What kinds of pearls are these please?

It looks like a red abalone pearl, formed within a mantle perforation. It's very typical in this species. Without tangible provenance, it's impossible to determine natural or cultural origin as this phenomenon has been observed and described in either setting.
 
Dave, do you mean they are culturing red abalone pearls? I am referring to free pearls, not mabe.
Although come to think of it, I was not aware of red abalone cultured mabe either. (Paua abalone mabe, yes; red abalone mabe, no.)
 
Dave, do you mean they are culturing red abalone pearls? I am referring to free pearls, not mabe.
Although come to think of it, I was not aware of red abalone cultured mabe either. (Paua abalone mabe, yes; red abalone mabe, no.)
Though not red abalone, there are a couple of active abalone farms. Eyris Pearls for example. Likewise there are farms where abalone are raised for food. It's also possible to have originated by recreational divers, where trade in parts is not allowed.

Thus nearly impossible to determine origin.
 
That is what I was thinking too.

I remember those! Sometimes they were called keshi or Biwa.

I see a current eBay listing of dyed FW pearls that look like that ring, color wise:
 
Capture.JPG


Its a white pearl not a dyed black but this was on the first page of ebay here.
 
So rereading all of this, it seems to me we have more or less a consensus that all the pearls in this thread are likely cultured FWP, some dyed.

As cultured FWP are the most common pearls out there on the market, this would not be surprising.
 
Hi, im new here and from Sweden, so i do my best to right i English.
I have amazing pendant, but i dont know if it can be a mabe Pearl or Osman.
It have many hallmarks
925 import and S.
But the designer or where it comes from i cant found out. I askt in so many groups on Facebook but no body knows. Can some one please try to help me with my favourite pendant 😍
 

Attachments

  • Screenshot_20230702_212621_Gallery.jpg
    Screenshot_20230702_212621_Gallery.jpg
    579.4 KB · Views: 65
  • Screenshot_20230702_212711_Gallery.jpg
    Screenshot_20230702_212711_Gallery.jpg
    777.5 KB · Views: 67
  • Screenshot_20230702_212934_Gallery.jpg
    Screenshot_20230702_212934_Gallery.jpg
    928.9 KB · Views: 57
  • Screenshot_20230702_212908_Gallery.jpg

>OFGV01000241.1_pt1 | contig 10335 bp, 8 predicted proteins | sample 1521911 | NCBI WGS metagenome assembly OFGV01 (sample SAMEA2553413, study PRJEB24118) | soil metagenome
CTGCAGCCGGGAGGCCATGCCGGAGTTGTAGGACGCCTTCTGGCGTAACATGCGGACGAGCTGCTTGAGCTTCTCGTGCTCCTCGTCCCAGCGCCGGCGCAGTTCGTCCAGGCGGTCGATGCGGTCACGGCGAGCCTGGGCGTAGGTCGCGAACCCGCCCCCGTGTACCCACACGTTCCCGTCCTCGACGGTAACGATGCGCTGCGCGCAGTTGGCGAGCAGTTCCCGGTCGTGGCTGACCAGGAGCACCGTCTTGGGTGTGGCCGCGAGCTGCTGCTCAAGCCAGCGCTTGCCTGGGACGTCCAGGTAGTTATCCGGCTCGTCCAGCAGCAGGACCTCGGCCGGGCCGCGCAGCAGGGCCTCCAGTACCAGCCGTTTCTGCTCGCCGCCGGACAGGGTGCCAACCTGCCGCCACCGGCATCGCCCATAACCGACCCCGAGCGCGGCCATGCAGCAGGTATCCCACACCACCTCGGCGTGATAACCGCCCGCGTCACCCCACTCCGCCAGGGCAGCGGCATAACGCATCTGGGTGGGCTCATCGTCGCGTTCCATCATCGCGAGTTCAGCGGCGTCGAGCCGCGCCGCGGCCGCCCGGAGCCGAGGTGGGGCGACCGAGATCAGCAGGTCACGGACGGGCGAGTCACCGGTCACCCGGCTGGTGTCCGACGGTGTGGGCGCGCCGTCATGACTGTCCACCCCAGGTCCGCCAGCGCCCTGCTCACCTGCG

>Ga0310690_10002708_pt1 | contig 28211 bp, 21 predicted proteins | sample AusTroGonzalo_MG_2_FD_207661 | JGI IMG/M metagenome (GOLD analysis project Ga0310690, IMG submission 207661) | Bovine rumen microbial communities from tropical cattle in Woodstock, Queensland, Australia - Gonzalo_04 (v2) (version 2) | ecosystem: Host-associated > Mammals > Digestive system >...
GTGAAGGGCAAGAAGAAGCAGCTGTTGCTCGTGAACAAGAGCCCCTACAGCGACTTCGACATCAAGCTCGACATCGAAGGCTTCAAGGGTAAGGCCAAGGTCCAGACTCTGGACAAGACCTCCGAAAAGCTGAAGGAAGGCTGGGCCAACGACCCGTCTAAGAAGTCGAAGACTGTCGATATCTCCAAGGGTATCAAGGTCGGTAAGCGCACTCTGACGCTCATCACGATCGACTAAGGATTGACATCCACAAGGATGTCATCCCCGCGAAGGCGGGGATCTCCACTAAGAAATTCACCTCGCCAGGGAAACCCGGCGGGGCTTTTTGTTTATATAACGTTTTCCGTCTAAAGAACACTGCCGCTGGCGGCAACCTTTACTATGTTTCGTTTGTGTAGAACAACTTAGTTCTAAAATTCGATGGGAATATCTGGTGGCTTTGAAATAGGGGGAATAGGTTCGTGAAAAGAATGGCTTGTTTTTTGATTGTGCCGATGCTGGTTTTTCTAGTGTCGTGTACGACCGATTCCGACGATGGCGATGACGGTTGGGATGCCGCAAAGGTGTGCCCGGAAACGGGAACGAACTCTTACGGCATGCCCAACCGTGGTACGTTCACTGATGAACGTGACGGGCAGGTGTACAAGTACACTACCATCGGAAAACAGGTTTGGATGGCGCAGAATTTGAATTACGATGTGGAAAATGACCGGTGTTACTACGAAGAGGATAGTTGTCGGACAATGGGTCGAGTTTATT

Screenshot_20230702_212908_Gallery.jpg
    438 KB · Views: 59
  • Screenshot_20230702_212902_Gallery.jpg
    Screenshot_20230702_212902_Gallery.jpg
    576.4 KB · Views: 67
Good job on your English!! 925 is Sterling Silver. (Have you had to polish the silver? Does it tarnish?)
The pearl looks a lot like a "blister pearl" to me, as the backing appears to be a cut part of the shell that the pearl grew on.
See the definition:

Blister Pearl​

blis·ter pearl | ˈbli-stər ˈpər(-ə)l

noun

An irregularly shaped and hollow pearl, cut from the shell of an oyster

Typical pearls are grown inside the tissue of an oyster. Blister pearls, however, grow against the inside of an oyster’s shell. As a result, blister pearls must be cut out of an oyster. Additionally, rather than being round they are often hemispherical in shape and have a flat back. Though not shaped like a typical pearl, blister pearls are beautiful and very popular in pearl jewelry. They come in a wide array of colors, ranging from light pink to bluish hues. Some of them even have a rainbow-like gleam. In rare instances, blister pearls have a beautiful golden swirl. In order to prepare blister pearls for jewelry placement, special procedures must take place. After it is harvested from its oyster by being cut out of its shell with a circle-bit drill, its nucleus must be removed. Next, the blister pearl’s hole is filled with resin. Finally, the back of the pearl is capped with Mother of Pearl. After Blister pearls are harvested and prepared for jewelry placement, they are called Mabe pearls.

Of course, the experts on this site can offer a much more educated assessment. This is just my guess.
 
That is an osmena -- a polished nautilus shell-- not a pearl.

bella83 posted a thread about this yesterday:
 
That is an osmena -- a polished nautilus shell-- not a pearl.

bella83 posted a thread about this yesterday:
Cool! I'll learn more now.
 
Back
Top